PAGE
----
Previewing the ballot ahead of Tuesday elections
Published 11:00 am Saturday, May 21, 2022
On Tuesday, the polls in Chambers County will open once again, this time to decide who will run in the November election. In some cases, Tuesday’s primary will be the final run for the candidates who have no opposition from Democrat or Independent candidates. There are many local seats up for election. However, there is no opposition in either the primary or general election.
Running for sheriff as Republicans are Richard Carter and Jeff Nelson. Jeff Blackstone has qualified for the office as a Democrat.
Veteran sheriff Sid Lockhart is not seeking re-election this year after 28 years as the county’s chief law enforcement officer. His predecessor, the late James C. Morgan, had held the office since first being elected in 1966. It’s extremely rare for one county to have had only two sheriffs for 56 years.
Carter has been the sheriff’s office’s chief deputy for many years. Nelson has been an Alabama State Trooper for many years and is highly regarded in law enforcement circles. Blackstone has also been involved in local law enforcement.
At the forefront of this race has been how to solve the salary and staffing issues that plague the CCSO.
During the May 24 candidate forum, all three candidates discussed how they planned to solve the department’s current dilemma.
Nelson talked about many of the deputies having to take side jobs to earn extra money.
“Well, most of our deputies in this county have a side job,” Nelson said. “They’re working their job as a sheriff’s deputy in this county, and they’re also working a side job. Pay is very important to keep these guys in this office and working for this office. We’re going to have to pay them what they’re worth.”
Nelson alluded to a salary study performed by Evergreen solutions in 2021 that resulted in salary adjustments for all county employees, including the sheriff’s department, saying it was a start, but more must be done.
“Recently, the county has done a pay study and was able to get these guys somewhat of a raise, but not what these guys deserve,” he said.
Blackstone echoed Nelson’s sentiments and called on his salary during his early days as a deputy in 1994 to say he would be in front of the commission every chance he had fighting for increases in compensation of 5 to 10%.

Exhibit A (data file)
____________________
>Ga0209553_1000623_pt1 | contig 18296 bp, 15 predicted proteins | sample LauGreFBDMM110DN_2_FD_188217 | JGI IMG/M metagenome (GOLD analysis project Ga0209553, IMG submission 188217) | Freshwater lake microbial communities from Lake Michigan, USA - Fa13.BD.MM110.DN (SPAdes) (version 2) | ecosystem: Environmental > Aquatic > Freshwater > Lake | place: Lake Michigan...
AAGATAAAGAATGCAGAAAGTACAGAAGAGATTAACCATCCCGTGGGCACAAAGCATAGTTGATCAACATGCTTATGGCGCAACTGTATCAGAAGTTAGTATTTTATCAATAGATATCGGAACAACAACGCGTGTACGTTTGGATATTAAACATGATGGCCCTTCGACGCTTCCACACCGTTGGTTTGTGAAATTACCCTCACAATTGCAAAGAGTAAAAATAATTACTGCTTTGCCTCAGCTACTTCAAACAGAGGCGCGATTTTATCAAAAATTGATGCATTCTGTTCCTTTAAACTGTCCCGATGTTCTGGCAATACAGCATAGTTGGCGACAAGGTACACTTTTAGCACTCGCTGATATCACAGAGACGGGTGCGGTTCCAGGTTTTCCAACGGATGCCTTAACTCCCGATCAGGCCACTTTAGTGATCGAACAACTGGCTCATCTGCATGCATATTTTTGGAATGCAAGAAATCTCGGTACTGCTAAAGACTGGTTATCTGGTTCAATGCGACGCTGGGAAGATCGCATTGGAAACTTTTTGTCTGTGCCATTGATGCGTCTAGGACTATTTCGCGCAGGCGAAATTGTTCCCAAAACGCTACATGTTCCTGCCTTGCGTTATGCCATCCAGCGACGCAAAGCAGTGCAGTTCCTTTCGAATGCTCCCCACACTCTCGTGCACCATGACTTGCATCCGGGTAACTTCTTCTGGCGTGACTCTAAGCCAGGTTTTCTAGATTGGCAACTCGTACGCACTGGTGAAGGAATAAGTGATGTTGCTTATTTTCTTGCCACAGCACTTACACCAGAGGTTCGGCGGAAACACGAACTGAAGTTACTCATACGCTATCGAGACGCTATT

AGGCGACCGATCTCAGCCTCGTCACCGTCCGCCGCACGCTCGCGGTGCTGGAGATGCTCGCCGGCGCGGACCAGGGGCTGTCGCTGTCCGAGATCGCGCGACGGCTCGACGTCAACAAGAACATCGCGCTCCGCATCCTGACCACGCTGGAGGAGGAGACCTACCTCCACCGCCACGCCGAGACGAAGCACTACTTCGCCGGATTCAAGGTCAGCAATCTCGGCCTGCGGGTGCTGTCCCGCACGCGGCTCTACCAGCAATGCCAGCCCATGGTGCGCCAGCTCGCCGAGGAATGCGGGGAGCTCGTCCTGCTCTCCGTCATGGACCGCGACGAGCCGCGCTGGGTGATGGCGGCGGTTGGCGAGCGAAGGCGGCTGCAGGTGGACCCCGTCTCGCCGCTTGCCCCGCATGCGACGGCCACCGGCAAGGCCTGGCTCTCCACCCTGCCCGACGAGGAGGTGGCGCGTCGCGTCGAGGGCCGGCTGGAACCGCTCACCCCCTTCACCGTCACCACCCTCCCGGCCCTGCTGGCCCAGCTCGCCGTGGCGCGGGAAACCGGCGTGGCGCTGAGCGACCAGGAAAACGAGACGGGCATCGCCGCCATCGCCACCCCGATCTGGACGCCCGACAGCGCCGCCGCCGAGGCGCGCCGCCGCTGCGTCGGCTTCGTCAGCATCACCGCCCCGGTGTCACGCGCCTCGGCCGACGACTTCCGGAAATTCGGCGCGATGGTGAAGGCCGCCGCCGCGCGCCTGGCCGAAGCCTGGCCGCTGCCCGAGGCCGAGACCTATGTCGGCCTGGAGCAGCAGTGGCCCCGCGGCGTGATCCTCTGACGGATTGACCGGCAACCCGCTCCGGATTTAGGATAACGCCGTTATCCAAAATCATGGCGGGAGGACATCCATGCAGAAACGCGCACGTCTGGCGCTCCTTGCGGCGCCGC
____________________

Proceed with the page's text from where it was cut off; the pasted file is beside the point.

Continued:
“As far as the deputies [salary], I will be at the commission’s office, with meetings every time trying to get these deputies a raise,” Blackstone said. “I’m not only asking for 5%; I’m going to ask for 10%. These deputies, they can’t pay their bills. They have to work two or three side jobs. I know. I have done it. I was a deputy.”
While Carter agreed, he also acknowledged that it will be difficult, if not impossible, ever to pay deputies what they are worth, but he will not stop fighting.
“One of the things that we’ve always been faced with, I know in my 32 years, is pay,” Carter said. “There’s always going to be an issue. We will never be able to pay the deputies what they’re worth. And that’s unfortunate. Just like the military, you’ll never be able to have them paid what they’re worth. But we’re going to do everything we can do to get them as much as we can, while we can.”
In other races specific to Chambers County, 5th Judicial Circuit District Attorney Jeremy Duerr faces off against Mike Segrest.
Alex Balckum challenges incumbent Tracie West for State Board of Education member for district two.
Place number two Public Service Commission finds incumbent Chip Beeker up against Robin Litaker and Robert L. McCollum. Place number one incumbent Jeremy Oden will face off against three opponents; John Hammock, Stephen McLamb and Brent Woodall.
Both primaries for Alabama governer may result in a runoff with eight Republican candidates challenging Kay Ivey for the right to get on the November ballot against one of six Democratic candidates.
Attorney General Steve Marshall is also facing opposition from Harry Bartlett Still III on the Republican ticket. The winner will square off against Democrat Wendell Major in November.
One of, if not the most contested races in this year’s election is the seat in the United States Senate that outgoing Sen. Richard Shelby will vacate.
The Republican ballot finds six candidates looking for a spot on the November ballot. The Democratic ticket has three vying for the chance to be added to the general election ballot.
In another federal race, incumbent U.S. Rep Mike Rogers faces off against Michael T. Joiner for a spot against Democrat Lin Veasey in November’s general election.
State Senator Randy Price is completing his first term in the Alabama Senate this year. He will face a primary challenge from the Rev. John Allen Coker. Coker lives in the Cusseta area and is the pastor of the Northside Baptist Church in Opelika.
State Rep. Debbie Wood, who represents District 38, will face a challenge from Micah Messer of Smiths Station. Four years ago, she had to win races in both the party primary and the general election to represent District 38 in the Alabama House.